Overview of the IC Scholar Program
The Office of the Director of National Intelligence (ODNI) sponsored Centers of Academic Excellence (CAEs)
The IC CAE in National Security Studies Program was established during 2005 in response to the nation’s increasing need for IC professionals who are educated and trained with the unique knowledge, skills and capabilities to carry out America’s national security objectives.
The IC CAE Program provides colleges and universities with the opportunity to implement curricula focusing on the critical IC skill sets needed to strengthen the IC workforce and effectively meet mission requirements. The following chart represents the locations of other CAEs in the United States.
Meeting this need requires the IC to recruit and retain the best and brightest — those with diverse ethnic, cultural and professional backgrounds, as well as regional, geographical, industry, language and technical expertise to protect our citizens and lead this country in the 21st Century.
Participating colleges and universities are required to promote general competencies across a broad range of professional skill sets which will prove useful. These include:
- Data collection
- Critical Thinking
- Strategy and Operations
The IC Scholar Program at UNL
What it is and how it will affect your life as a student:
Let’s start with what it’s not: The IC (Intelligence Community) Scholar Program is not a degree, and it’s not a certificate. It is a Career Mentoring Program meant to augment your current academic activities with a focus on Intelligence. You are already doing research, studying abroad, and taking advantage of lectures and speeches on campus; as an IC Scholar you will be able to focus your energy in the direction of a career in Intelligence. The program’s time commitment is modest, and its requirements are flexible. All of your experiences will be focused on the goal of making you competitive to pursue this prestigious career path. Your experience in this program will revolve around five aspects:
1. International Experiences - Compete for funding to study abroad
Every IC Scholar needs international experience. If you are accepted into the IC Scholar Program, you will be able to submit a proposal detailing your study abroad plan. The plan must be a “study” abroad, not tourism; improving language skills or doing research abroad makes your plan stronger. While there is no firm minimum requirement for how long you should be abroad, the longer you are abroad the better chance you have of learning the language and culture, knowledge any potential IC professional should have. The amount awarded will vary depending on the cost of the program you have proposed, whether it is through an existing program or your own plan not connected to a University program. $5000 is the maximum amount awarded.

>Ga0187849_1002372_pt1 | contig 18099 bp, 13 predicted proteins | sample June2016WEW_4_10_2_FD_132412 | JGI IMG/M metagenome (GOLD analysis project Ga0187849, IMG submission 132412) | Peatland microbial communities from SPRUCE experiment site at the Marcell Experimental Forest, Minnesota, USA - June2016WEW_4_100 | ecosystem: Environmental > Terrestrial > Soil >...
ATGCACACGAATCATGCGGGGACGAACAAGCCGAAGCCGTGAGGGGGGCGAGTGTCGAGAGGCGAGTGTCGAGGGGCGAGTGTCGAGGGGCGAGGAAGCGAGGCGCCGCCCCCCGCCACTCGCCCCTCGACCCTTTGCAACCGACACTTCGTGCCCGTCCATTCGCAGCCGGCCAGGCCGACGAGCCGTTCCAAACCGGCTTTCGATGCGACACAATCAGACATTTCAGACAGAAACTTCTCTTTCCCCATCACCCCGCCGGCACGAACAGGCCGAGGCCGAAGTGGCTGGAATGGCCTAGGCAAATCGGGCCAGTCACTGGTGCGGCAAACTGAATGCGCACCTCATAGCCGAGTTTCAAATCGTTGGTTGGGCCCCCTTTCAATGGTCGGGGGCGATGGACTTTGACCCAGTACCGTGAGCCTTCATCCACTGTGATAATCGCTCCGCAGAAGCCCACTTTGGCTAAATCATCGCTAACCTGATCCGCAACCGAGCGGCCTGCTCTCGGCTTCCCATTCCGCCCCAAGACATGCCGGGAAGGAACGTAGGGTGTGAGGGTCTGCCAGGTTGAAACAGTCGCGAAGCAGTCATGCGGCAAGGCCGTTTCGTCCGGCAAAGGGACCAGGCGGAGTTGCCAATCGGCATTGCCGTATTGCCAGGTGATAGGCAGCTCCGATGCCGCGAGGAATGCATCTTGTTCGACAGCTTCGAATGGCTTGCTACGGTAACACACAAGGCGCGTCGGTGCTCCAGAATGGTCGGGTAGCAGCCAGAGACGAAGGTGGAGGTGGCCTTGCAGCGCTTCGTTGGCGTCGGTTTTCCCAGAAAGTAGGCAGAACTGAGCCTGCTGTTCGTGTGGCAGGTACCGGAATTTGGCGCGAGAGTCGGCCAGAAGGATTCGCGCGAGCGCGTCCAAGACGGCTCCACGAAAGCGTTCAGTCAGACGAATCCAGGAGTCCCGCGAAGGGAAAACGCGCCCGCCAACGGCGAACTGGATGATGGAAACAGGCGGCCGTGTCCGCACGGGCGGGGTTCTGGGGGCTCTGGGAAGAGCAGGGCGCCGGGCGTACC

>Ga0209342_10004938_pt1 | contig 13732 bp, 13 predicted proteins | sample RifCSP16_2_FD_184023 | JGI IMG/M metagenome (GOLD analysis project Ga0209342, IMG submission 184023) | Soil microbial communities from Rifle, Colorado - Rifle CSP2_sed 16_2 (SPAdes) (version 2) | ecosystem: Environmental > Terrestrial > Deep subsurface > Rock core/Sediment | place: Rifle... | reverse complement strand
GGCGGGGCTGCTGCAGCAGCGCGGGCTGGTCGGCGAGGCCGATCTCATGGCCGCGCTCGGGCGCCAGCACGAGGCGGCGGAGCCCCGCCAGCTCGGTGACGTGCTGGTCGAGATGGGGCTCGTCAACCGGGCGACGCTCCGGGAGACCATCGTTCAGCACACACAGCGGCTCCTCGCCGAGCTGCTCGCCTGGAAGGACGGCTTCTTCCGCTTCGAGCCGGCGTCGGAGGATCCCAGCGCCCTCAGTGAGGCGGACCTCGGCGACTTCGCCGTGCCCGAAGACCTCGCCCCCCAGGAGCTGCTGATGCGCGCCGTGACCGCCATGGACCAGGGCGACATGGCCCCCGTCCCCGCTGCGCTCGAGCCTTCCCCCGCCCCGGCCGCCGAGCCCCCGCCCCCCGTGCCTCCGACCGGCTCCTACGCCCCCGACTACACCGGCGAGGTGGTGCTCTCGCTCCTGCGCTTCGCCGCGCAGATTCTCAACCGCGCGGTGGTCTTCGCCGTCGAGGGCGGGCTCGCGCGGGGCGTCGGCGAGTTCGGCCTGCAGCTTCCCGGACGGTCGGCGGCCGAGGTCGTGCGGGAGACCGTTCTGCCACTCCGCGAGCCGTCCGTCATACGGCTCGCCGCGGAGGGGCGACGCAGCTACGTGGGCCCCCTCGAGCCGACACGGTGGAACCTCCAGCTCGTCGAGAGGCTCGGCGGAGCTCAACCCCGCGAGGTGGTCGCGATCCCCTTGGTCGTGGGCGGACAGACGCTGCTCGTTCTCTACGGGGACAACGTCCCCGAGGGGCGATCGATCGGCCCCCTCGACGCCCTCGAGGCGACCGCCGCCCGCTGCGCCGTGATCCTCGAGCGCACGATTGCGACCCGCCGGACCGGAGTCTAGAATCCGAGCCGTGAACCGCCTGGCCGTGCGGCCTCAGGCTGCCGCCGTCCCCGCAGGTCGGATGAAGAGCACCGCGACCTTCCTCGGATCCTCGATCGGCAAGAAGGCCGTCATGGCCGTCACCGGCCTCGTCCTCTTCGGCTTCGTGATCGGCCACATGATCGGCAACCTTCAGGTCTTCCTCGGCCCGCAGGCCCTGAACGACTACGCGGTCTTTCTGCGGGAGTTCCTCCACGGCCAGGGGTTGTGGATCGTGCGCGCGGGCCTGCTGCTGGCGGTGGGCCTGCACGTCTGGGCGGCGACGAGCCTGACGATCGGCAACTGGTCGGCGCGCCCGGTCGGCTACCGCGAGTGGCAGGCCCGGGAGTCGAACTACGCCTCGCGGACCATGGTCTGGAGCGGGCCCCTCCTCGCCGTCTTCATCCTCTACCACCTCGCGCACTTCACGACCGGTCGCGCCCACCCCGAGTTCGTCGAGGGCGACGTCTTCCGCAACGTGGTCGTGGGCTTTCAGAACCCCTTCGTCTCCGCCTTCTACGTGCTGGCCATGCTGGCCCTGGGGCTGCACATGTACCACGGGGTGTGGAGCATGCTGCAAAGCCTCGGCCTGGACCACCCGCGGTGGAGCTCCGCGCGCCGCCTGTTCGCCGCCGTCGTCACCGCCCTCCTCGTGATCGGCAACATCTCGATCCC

2. IC Access - Attend IC related community events and speakers
Each year GP NSEC will host a colloquium, bringing in professionals and experts to discuss IC-relevant topics. This is a chance to hear about current IC work, gain practical networking experience and present research. GP NSEC will also consistently bring IC professionals and speakers to our campuses. IC Scholars will not only be able to attend these events, but may be able to meet one-on-one with the speaker before or after the event.
3. IC Skills training - Attend regular IC Familiarization Seminars to learn about the IC and potential career paths
To advantage yourself in the application process IC Scholars become more familiar with the IC through IC Familiarization Seminars. These are bi-weekly, evening seminars (may vary depending on campus) with fellow IC Scholars and mentors. The time is used to discuss IC-relevant topics, as well as share practical advice on getting a job in Intelligence. Some seminar topics include: how to present a briefing, getting a security clearance, writing for the IC, how to do analysis, using GIS, as well as resume editing and interview practice.
4. Career Mentoring
Be more competitive for positions within the IC as a result of your IC Scholar experience. As an IC Scholar, you can navigate your undergraduate or graduate degree and plan your potential career path with the help of an IC-knowledgeable mentor. You will also have priority access to IC recruiters when they are on campus.
5. IC Networking - Tour and network within the agencies
Visit DC with other IC Scholars and tour IC agencies. Meet with IC professionals where they work, and have the opportunity to attend IC career fairs in DC.